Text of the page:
42. 42. Design • Don’t try to do design in one big ball or huge process • Don’t let visual design lead IA • Don’t discount Wireframes • Don’t focus entirely on Design & Branding • Don’t start each new page design from scratch • Do divide each part of the design into separate actions. • Information Architecture • Wireframes • Design & Branding • Reconcile these phases if necessary • Do these steps in parallel • Do Create a digital style guide once the design is viable.
  43. 43. Build • Don’t wait until planning is on 100% done. • Don’t put more emphasis on the build than the design • Don’t rely on infrequent milestones and status updates to show the product • Do start the website build as soon as the design & function is minimally viable. • Do try to equalize the design and planning velocity to match or outpace build velocity • Do demo every iteration whether internal or external to confirm the planning & design.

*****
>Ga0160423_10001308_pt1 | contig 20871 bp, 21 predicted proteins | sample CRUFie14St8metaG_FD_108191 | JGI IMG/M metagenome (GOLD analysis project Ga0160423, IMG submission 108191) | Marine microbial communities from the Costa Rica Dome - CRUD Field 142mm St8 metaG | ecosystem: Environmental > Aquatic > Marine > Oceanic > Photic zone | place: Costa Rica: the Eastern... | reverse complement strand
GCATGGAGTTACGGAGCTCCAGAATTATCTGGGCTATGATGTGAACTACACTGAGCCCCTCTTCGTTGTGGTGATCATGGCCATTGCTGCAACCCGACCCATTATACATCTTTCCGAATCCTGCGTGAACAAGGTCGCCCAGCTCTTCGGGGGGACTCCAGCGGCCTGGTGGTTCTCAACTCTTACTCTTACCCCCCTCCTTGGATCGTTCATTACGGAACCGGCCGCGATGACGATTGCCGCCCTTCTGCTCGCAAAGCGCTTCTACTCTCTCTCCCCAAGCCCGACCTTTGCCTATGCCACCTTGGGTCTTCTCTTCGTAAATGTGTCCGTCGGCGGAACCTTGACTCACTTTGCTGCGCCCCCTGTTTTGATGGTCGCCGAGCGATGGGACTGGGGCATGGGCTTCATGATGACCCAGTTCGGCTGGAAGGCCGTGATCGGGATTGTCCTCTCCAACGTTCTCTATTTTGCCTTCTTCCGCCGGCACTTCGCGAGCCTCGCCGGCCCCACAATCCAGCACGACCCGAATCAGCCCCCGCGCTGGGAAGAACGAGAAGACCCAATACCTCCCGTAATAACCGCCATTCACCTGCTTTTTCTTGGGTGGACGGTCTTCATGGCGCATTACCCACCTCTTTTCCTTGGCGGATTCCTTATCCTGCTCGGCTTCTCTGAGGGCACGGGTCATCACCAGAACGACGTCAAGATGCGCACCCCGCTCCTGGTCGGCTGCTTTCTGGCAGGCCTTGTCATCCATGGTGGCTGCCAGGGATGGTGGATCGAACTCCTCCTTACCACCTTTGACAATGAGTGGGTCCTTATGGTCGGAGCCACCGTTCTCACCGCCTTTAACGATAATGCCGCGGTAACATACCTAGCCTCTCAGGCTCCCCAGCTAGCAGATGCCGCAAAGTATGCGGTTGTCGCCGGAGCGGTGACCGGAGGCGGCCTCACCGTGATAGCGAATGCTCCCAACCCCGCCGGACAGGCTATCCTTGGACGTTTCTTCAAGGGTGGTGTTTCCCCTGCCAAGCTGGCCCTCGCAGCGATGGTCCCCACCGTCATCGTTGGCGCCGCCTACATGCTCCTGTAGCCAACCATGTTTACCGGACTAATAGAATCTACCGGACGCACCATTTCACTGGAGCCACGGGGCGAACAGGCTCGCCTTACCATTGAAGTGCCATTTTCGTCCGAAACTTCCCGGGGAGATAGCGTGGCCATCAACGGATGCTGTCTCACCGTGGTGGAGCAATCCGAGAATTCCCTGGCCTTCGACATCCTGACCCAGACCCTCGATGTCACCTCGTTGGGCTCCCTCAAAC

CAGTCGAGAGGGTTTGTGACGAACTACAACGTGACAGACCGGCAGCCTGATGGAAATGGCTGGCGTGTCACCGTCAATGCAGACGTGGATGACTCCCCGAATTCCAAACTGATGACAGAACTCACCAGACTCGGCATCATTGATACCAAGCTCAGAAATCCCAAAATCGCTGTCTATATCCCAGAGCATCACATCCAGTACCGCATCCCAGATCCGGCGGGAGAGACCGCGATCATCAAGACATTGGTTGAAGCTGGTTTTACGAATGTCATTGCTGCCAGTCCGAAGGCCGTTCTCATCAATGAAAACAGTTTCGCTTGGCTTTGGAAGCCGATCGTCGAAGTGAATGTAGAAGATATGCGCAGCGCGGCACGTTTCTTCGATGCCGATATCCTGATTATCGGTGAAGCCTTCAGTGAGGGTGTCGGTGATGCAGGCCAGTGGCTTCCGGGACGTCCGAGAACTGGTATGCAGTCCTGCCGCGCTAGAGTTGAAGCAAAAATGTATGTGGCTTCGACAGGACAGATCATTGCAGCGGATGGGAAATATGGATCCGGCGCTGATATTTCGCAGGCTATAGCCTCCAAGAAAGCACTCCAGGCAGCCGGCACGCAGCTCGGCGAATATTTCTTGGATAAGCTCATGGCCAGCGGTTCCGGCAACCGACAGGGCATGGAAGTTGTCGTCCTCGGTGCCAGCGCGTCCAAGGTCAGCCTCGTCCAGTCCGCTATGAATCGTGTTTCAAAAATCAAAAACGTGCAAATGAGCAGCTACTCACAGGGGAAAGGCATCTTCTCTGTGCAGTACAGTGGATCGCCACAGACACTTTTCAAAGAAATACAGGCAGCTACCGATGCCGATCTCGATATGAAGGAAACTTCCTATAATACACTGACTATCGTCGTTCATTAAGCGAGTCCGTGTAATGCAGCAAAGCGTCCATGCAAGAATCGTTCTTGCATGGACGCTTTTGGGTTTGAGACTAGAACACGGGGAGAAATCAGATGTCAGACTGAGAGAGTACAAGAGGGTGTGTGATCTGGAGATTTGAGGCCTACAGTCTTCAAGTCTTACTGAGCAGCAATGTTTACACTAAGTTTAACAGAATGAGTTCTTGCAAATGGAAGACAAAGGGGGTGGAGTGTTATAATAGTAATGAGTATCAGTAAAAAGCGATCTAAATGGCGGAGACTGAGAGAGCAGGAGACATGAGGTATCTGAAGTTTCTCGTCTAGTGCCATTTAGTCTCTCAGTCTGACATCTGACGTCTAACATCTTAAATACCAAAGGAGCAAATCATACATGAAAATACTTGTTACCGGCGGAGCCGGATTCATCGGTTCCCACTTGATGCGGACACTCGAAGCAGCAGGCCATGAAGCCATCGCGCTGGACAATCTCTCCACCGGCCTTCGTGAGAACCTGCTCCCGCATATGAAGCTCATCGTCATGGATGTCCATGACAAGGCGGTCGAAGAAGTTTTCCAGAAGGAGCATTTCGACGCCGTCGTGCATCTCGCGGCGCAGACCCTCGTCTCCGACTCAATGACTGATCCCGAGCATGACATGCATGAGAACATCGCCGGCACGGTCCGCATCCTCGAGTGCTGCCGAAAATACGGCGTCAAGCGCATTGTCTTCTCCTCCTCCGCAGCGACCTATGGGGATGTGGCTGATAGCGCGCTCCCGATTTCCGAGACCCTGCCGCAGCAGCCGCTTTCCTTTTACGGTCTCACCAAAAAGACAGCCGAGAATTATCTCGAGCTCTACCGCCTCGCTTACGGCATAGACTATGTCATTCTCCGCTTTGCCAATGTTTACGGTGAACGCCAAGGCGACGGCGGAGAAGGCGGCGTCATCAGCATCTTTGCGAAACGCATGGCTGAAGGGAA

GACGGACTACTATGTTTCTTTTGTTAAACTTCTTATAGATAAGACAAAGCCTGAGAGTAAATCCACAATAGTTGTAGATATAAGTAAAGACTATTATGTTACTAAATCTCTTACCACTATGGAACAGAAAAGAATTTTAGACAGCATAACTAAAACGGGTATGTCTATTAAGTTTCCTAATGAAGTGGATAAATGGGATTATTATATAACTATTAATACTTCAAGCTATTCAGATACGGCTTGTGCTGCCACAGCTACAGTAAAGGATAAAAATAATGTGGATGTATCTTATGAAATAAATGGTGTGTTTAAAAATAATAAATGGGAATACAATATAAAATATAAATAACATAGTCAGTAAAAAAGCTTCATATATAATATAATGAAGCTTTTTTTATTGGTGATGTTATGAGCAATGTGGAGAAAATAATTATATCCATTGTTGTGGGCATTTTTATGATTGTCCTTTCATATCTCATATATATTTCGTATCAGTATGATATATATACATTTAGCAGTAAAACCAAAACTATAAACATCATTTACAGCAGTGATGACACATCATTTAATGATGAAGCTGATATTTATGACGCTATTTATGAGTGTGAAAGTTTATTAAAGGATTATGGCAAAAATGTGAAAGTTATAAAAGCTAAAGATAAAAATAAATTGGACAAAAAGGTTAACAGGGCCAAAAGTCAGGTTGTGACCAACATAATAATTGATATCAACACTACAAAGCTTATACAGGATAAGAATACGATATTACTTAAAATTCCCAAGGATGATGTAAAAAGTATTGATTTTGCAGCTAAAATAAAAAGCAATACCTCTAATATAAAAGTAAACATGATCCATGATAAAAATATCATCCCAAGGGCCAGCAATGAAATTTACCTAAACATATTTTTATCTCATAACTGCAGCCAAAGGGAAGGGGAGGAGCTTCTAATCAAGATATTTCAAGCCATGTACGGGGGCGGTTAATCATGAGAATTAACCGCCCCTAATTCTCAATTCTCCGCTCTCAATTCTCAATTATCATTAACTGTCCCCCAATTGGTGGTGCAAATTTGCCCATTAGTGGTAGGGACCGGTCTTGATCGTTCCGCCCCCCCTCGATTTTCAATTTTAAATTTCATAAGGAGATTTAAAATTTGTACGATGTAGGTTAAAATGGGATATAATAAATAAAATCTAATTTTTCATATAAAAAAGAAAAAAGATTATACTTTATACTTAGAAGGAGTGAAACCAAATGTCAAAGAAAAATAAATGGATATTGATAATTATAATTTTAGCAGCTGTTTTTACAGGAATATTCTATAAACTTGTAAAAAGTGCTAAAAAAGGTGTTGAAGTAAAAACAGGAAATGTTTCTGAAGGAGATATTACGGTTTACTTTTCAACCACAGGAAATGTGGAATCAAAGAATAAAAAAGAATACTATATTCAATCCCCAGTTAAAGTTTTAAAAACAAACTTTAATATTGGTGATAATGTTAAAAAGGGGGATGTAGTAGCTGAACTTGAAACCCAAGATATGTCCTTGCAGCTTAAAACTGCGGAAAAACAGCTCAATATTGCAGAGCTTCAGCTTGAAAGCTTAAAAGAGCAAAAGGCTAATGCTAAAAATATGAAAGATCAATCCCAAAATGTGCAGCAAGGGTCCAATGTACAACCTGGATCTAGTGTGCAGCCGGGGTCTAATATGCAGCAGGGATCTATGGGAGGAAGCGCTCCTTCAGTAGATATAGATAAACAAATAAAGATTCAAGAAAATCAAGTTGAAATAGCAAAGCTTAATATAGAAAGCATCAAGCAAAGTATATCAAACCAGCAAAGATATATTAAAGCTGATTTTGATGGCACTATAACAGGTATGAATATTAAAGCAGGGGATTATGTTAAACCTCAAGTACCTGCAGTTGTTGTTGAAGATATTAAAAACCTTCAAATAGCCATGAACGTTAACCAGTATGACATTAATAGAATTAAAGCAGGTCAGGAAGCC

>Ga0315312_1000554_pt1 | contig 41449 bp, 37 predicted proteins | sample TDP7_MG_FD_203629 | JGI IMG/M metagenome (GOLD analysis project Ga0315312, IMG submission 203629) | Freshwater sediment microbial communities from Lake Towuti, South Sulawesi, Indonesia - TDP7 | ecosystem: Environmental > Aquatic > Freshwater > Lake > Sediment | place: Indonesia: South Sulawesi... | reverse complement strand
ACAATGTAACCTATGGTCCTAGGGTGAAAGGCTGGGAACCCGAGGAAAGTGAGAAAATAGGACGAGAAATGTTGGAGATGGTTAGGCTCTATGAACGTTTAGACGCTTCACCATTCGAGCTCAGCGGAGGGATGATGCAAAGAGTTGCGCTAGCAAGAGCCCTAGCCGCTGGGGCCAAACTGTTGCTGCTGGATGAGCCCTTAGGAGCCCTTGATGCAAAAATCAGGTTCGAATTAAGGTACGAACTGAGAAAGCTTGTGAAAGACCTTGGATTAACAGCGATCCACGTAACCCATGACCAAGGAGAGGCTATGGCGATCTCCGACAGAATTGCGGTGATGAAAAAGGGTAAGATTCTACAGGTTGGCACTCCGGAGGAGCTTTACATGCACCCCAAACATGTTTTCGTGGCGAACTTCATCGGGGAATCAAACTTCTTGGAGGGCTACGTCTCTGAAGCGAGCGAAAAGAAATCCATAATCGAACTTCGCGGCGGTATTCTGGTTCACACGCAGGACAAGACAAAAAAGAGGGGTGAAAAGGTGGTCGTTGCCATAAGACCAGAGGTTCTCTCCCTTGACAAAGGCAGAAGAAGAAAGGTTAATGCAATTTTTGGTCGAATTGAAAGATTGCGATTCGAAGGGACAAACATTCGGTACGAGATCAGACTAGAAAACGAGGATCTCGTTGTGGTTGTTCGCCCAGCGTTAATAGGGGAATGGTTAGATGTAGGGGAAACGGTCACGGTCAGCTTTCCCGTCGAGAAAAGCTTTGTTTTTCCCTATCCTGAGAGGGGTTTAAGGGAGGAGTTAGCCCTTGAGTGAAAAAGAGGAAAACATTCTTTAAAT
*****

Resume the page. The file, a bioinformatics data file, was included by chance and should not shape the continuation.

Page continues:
44. 44. Deploy • Don’t deploy infrequently • Don’t focus on making deployments easier • Don’t let the technical team drive the deployment • Do deploy as soon as features are ready - continuous deployments • Do automate as many things as possible to eliminate human error - even if there is not a time ROI • Do let the product / business owners drive feature deployments when ready
  45. 45. Embrace it • Embrace change & Redefine failure • Communicate more often than you think is necessary • Check your assumptions against the data — feedback. • Look for errors & bias in your mental model and conclusions. • Make small changes to your workflow using feedback loops.
  46. 46. Thank You
  47. 47. Sources • http://spectrum.ieee.org/computing/software/why-software-fails • http://rationalwiki.org/wiki/List_of_cognitive_biases • http://en.wikipedia.org/wiki/Type_I_and_type_II_errors • http://en.wikipedia.org/wiki/Agile_software_development • http://en.wikipedia.org/wiki/Mental_model • The Simpsons • Adventure Time